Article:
Has Starbucks Reached a Tipping Point?
An entire generation of American consumers has grown up with a Starbucks nearby. In some neighborhoods, there’s a coffee shop every few blocks. And, in certain spots, there are actually locations right across the street from each other. Starbucks has, essentially, become the “McDonald’s” of coffee in the United States. But recent events indicate the brand may have reached a popularity tipping point.
Sales are slowing, though the company insists they’re not in a slump. Shares may have dipped a bit, but sales are still growing, just at a slower rate than expected. But, when you’re Starbucks, a slower rate of growth is tantamount to stagnation.
The company has been experiencing incredible growth over the past few decades, expanding and selling in record numbers. The growth was so outstanding and so consistent, it became the norm, the expectation. Now, numbers that other companies would find wonderful are, at Starbucks, considered disappointing.
But there may be more to the reports than just a reaction. There may be some writing on the wall. Consumer tastes are slowly shifting. Not that people are drinking less coffee, but Starbucks’ “cool factor” is slowly diminishing. This is happening as other brands are ramping up the competition.
Dunkin Donuts recently announced plans to make a brand-shifting push further into the coffee space. That will put added pressure on Starbucks sales at shops and on grocery shelves.
The actual numbers involved are hardly any reason for anyone at Starbucks to panic, but they could suggest a tipping point. It’s entirely possible Starbucks has effectively saturated the current market and is experiencing a minor shift as things settle into a different status quo. If that’s the case, the brand challenge for Starbucks will shift to maintaining current customers and trying to win back those who have defected to Dunkin and other brands.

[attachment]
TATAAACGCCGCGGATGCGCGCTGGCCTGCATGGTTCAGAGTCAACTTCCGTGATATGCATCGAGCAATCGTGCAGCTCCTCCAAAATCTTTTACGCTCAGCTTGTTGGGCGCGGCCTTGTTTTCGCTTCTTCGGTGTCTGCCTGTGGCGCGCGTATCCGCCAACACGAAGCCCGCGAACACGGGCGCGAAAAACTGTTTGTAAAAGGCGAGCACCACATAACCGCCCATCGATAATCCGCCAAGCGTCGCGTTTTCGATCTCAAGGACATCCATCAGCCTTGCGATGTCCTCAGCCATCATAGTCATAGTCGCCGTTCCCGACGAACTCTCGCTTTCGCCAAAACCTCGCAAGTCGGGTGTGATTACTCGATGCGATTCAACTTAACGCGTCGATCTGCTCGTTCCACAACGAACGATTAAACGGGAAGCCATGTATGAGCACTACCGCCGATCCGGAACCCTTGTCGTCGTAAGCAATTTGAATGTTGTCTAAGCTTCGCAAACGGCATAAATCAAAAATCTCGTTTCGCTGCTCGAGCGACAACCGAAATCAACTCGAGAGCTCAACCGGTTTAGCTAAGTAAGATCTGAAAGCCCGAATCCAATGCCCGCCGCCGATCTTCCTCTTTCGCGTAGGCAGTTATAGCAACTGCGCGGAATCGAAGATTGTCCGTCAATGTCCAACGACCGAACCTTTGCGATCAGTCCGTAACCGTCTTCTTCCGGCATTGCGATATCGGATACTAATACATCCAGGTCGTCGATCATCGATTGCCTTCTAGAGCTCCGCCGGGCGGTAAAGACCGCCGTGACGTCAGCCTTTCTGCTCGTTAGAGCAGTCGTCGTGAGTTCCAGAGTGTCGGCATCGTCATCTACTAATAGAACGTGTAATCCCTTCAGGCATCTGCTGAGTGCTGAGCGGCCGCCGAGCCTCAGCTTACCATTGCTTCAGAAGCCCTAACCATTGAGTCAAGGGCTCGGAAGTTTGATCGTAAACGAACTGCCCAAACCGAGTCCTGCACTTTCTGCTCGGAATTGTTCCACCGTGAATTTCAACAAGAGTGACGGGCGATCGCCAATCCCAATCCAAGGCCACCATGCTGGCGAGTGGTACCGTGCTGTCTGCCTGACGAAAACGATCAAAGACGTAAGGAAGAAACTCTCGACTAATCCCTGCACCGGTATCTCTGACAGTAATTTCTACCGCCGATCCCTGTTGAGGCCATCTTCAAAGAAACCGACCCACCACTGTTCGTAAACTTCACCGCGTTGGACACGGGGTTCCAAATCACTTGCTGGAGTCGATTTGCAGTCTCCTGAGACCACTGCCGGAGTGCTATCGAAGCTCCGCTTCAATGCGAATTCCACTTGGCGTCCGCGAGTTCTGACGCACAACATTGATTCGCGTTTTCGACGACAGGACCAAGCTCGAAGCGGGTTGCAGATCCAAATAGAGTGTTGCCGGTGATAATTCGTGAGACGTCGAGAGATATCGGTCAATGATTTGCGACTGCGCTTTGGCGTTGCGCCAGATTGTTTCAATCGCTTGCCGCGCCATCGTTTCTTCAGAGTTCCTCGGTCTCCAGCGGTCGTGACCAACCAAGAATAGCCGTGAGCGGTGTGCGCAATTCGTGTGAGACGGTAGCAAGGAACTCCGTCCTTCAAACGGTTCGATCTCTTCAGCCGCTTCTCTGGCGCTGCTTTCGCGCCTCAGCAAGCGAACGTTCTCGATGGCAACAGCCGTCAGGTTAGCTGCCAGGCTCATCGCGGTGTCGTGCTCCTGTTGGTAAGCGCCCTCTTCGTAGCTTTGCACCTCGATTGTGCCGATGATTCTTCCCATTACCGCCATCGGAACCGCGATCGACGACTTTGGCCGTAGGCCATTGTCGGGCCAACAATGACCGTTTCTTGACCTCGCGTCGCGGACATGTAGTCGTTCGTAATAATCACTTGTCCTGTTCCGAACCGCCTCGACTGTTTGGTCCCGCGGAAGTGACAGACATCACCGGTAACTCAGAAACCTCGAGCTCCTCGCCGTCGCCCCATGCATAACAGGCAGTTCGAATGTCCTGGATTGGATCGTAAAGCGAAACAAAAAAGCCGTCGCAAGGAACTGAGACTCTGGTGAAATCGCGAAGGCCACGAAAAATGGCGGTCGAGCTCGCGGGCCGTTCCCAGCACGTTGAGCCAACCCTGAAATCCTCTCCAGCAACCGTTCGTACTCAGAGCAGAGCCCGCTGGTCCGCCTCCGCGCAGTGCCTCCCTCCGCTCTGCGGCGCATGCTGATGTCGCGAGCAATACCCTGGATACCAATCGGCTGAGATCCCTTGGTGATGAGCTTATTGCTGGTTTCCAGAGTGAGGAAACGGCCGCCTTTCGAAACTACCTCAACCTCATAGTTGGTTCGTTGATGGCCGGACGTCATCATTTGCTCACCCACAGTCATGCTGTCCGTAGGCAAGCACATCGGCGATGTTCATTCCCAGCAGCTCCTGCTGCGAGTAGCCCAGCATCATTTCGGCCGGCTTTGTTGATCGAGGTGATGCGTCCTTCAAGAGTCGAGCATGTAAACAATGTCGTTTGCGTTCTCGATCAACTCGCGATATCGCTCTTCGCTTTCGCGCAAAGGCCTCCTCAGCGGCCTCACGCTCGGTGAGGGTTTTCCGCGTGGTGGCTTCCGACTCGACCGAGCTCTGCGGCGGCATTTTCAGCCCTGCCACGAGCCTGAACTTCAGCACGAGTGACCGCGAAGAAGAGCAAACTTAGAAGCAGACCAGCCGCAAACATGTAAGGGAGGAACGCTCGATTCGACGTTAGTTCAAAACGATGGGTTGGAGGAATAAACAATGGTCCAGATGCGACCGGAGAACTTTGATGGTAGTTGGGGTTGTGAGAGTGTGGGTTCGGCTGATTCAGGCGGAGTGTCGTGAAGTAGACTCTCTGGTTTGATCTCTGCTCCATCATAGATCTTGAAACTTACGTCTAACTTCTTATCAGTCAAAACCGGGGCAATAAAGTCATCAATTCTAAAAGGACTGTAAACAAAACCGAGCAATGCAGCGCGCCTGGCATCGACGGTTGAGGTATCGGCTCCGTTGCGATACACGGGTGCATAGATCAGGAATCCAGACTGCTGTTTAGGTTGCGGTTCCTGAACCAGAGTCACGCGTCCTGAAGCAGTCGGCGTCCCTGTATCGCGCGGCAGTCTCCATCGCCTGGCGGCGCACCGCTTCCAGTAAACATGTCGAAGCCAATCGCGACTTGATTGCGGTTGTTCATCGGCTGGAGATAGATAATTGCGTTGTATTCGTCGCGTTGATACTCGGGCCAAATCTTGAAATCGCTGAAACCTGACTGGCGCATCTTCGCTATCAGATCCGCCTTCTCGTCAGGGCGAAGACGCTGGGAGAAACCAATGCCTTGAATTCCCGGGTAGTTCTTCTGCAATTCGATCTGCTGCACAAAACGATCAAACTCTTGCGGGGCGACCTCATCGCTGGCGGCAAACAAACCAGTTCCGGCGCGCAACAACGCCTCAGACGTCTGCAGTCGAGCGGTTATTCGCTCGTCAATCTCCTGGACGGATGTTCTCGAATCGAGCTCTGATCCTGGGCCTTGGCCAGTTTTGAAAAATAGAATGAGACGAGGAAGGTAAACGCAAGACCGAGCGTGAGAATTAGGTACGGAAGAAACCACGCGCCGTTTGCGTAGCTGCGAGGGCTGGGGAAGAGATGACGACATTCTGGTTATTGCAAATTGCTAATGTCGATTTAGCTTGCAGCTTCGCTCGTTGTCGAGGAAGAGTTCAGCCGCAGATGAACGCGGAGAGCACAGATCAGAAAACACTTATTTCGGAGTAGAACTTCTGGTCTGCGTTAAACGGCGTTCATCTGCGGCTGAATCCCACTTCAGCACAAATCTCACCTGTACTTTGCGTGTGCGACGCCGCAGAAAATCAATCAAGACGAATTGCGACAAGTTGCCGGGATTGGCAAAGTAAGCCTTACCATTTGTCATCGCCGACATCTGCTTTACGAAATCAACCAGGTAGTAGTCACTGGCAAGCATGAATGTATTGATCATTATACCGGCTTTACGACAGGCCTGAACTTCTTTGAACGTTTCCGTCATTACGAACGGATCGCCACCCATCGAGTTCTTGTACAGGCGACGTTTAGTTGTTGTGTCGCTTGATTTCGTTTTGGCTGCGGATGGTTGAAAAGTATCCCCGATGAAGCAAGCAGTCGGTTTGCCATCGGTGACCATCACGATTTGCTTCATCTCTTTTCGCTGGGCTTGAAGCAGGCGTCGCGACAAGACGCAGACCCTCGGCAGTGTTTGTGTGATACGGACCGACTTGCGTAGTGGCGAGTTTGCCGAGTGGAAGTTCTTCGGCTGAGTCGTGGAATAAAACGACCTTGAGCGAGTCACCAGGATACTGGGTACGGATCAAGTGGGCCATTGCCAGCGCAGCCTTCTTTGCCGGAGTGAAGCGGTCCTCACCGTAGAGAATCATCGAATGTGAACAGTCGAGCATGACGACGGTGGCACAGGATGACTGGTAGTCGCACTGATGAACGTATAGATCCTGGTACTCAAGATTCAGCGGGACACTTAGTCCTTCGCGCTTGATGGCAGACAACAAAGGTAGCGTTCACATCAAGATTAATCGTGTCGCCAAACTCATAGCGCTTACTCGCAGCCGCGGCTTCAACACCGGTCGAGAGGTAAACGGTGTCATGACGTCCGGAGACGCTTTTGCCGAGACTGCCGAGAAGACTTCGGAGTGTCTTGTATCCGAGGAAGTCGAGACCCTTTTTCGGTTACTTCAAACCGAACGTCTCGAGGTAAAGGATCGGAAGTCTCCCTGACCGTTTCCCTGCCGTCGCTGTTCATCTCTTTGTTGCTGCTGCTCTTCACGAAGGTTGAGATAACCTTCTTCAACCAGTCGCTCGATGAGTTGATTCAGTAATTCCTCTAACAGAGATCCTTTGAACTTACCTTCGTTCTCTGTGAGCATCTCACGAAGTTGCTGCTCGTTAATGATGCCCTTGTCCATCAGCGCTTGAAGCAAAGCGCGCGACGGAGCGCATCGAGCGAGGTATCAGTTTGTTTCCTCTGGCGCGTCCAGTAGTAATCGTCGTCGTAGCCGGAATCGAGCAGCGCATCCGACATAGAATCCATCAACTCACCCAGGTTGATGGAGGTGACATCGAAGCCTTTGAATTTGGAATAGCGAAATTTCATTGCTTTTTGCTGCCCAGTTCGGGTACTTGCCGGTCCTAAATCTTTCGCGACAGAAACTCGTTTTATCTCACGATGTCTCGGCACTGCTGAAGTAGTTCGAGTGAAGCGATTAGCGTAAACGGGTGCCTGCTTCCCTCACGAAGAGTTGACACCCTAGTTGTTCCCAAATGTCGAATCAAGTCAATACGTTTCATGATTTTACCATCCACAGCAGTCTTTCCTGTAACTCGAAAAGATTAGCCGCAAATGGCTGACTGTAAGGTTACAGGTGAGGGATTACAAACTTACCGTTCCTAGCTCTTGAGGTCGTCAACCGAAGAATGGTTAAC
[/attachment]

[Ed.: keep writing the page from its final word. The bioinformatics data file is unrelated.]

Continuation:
This is not a position Starbucks has been in for some time, but it’s not one they are entirely unfamiliar with. The company spread quickly, but it did so while actively shifting consumer tastes as much as responding to them.
The rise of Starbucks was an incredible American brand success story, and they can leverage that energy and story to maintain market dominance in this transition period, if that’s, indeed what they’re facing.
It’s possible all of this is just a minor blip in an otherwise stellar past two decades for Starbucks. Even if that’s the case, the competition is starting to rise, and Starbucks will need to be ready to meet it head on.
Ronn Torossian is the Founder and CEO of the New York based public relations firm 5WPR: one of the 20 largest PR Firms in the United States.